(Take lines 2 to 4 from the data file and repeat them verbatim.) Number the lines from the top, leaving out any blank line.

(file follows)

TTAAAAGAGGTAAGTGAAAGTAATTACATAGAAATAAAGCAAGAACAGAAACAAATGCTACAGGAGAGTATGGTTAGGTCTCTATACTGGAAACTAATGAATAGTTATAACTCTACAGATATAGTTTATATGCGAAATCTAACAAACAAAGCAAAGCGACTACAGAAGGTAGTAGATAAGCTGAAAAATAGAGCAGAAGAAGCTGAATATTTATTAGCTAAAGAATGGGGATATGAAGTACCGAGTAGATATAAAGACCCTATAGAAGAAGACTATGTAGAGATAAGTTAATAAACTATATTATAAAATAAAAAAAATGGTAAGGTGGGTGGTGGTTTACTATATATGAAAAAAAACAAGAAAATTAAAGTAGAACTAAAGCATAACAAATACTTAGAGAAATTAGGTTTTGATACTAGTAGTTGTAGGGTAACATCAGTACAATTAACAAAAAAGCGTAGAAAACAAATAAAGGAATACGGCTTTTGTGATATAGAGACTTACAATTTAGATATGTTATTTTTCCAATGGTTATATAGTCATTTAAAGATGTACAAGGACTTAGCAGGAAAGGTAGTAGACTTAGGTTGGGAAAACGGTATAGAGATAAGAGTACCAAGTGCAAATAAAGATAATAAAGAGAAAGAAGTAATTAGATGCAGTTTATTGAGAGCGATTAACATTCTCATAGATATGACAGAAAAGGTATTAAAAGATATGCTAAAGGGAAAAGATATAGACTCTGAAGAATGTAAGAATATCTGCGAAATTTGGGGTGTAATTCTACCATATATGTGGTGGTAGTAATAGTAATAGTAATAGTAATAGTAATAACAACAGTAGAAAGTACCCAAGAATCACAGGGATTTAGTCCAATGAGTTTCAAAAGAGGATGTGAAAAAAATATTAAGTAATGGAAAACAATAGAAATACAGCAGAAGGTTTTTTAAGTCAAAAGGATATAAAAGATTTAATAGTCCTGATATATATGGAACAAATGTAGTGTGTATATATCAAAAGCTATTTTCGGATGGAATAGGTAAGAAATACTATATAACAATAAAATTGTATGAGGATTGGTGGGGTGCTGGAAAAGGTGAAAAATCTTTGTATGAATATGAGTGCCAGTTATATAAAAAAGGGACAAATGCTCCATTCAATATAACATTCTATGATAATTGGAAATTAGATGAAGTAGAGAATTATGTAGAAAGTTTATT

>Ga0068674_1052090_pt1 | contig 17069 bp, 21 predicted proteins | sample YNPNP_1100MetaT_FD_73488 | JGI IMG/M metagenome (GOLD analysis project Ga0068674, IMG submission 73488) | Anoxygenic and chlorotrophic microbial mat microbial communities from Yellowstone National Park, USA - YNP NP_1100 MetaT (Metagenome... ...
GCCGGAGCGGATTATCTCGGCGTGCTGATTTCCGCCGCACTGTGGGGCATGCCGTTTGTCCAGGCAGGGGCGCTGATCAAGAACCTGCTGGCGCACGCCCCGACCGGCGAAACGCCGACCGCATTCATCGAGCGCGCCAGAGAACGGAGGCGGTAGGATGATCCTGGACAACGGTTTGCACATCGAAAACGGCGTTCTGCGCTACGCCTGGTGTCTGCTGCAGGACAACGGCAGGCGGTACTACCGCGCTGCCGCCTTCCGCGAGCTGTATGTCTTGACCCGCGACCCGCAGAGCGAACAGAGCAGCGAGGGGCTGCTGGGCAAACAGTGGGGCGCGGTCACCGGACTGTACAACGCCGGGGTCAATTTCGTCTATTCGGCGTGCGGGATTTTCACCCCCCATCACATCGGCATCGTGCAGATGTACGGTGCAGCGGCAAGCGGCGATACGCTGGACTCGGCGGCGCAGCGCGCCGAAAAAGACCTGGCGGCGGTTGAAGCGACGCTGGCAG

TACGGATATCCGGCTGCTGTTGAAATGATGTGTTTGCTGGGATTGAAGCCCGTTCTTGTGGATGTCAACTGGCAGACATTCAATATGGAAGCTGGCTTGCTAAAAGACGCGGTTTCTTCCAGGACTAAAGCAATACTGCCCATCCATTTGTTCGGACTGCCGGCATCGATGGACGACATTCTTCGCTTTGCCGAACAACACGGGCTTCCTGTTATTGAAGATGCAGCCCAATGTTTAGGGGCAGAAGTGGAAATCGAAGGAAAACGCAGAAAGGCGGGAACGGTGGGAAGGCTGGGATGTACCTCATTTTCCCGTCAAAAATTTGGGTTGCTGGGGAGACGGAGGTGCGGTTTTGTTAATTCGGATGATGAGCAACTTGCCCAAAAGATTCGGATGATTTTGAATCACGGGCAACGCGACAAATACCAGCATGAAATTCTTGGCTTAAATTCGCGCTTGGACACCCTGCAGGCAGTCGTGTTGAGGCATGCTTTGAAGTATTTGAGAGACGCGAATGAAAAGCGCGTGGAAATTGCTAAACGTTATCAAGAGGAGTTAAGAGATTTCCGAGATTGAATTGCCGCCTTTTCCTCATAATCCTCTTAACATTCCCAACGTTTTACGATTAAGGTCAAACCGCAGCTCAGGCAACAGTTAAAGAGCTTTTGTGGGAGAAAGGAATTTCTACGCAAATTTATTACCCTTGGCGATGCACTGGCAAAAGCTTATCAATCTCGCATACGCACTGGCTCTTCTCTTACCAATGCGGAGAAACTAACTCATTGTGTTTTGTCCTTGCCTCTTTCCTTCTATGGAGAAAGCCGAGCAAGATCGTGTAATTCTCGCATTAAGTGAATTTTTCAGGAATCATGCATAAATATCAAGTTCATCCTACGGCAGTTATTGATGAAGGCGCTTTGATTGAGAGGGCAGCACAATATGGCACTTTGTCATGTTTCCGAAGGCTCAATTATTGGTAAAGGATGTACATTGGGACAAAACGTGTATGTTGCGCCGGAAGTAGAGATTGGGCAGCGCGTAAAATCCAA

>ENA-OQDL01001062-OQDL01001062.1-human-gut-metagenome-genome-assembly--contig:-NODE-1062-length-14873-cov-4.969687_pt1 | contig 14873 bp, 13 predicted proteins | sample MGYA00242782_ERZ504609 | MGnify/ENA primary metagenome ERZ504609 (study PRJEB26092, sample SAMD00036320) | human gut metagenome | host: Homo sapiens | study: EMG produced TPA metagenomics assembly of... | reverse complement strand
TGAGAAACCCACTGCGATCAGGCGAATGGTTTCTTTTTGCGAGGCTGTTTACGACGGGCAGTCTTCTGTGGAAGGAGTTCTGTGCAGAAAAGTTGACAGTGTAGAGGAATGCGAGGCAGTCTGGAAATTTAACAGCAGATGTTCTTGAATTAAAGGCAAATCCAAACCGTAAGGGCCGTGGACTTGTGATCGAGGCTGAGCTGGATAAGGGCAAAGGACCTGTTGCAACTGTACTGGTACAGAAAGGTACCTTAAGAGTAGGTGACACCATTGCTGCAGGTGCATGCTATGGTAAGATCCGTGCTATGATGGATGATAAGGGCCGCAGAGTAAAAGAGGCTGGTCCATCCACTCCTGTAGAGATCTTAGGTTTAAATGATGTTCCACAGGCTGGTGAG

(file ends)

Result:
>Ga0068674_1052090_pt1 | contig 17069 bp, 21 predicted proteins | sample YNPNP_1100MetaT_FD_73488 | JGI IMG/M metagenome (GOLD analysis project Ga0068674, IMG submission 73488) | Anoxygenic and chlorotrophic microbial mat microbial communities from Yellowstone National Park, USA - YNP NP_1100 MetaT (Metagenome... ...
GCCGGAGCGGATTATCTCGGCGTGCTGATTTCCGCCGCACTGTGGGGCATGCCGTTTGTCCAGGCAGGGGCGCTGATCAAGAACCTGCTGGCGCACGCCCCGACCGGCGAAACGCCGACCGCATTCATCGAGCGCGCCAGAGAACGGAGGCGGTAGGATGATCCTGGACAACGGTTTGCACATCGAAAACGGCGTTCTGCGCTACGCCTGGTGTCTGCTGCAGGACAACGGCAGGCGGTACTACCGCGCTGCCGCCTTCCGCGAGCTGTATGTCTTGACCCGCGACCCGCAGAGCGAACAGAGCAGCGAGGGGCTGCTGGGCAAACAGTGGGGCGCGGTCACCGGACTGTACAACGCCGGGGTCAATTTCGTCTATTCGGCGTGCGGGATTTTCACCCCCCATCACATCGGCATCGTGCAGATGTACGGTGCAGCGGCAAGCGGCGATACGCTGGACTCGGCGGCGCAGCGCGCCGAAAAAGACCTGGCGGCGGTTGAAGCGACGCTGGCAG

TACGGATATCCGGCTGCTGTTGAAATGATGTGTTTGCTGGGATTGAAGCCCGTTCTTGTGGATGTCAACTGGCAGACATTCAATATGGAAGCTGGCTTGCTAAAAGACGCGGTTTCTTCCAGGACTAAAGCAATACTGCCCATCCATTTGTTCGGACTGCCGGCATCGATGGACGACATTCTTCGCTTTGCCGAACAACACGGGCTTCCTGTTATTGAAGATGCAGCCCAATGTTTAGGGGCAGAAGTGGAAATCGAAGGAAAACGCAGAAAGGCGGGAACGGTGGGAAGGCTGGGATGTACCTCATTTTCCCGTCAAAAATTTGGGTTGCTGGGGAGACGGAGGTGCGGTTTTGTTAATTCGGATGATGAGCAACTTGCCCAAAAGATTCGGATGATTTTGAATCACGGGCAACGCGACAAATACCAGCATGAAATTCTTGGCTTAAATTCGCGCTTGGACACCCTGCAGGCAGTCGTGTTGAGGCATGCTTTGAAGTATTTGAGAGACGCGAATGAAAAGCGCGTGGAAATTGCTAAACGTTATCAAGAGGAGTTAAGAGATTTCCGAGATTGAATTGCCGCCTTTTCCTCATAATCCTCTTAACATTCCCAACGTTTTACGATTAAGGTCAAACCGCAGCTCAGGCAACAGTTAAAGAGCTTTTGTGGGAGAAAGGAATTTCTACGCAAATTTATTACCCTTGGCGATGCACTGGCAAAAGCTTATCAATCTCGCATACGCACTGGCTCTTCTCTTACCAATGCGGAGAAACTAACTCATTGTGTTTTGTCCTTGCCTCTTTCCTTCTATGGAGAAAGCCGAGCAAGATCGTGTAATTCTCGCATTAAGTGAATTTTTCAGGAATCATGCATAAATATCAAGTTCATCCTACGGCAGTTATTGATGAAGGCGCTTTGATTGAGAGGGCAGCACAATATGGCACTTTGTCATGTTTCCGAAGGCTCAATTATTGGTAAAGGATGTACATTGGGACAAAACGTGTATGTTGCGCCGGAAGTAGAGATTGGGCAGCGCGTAAAATCCAA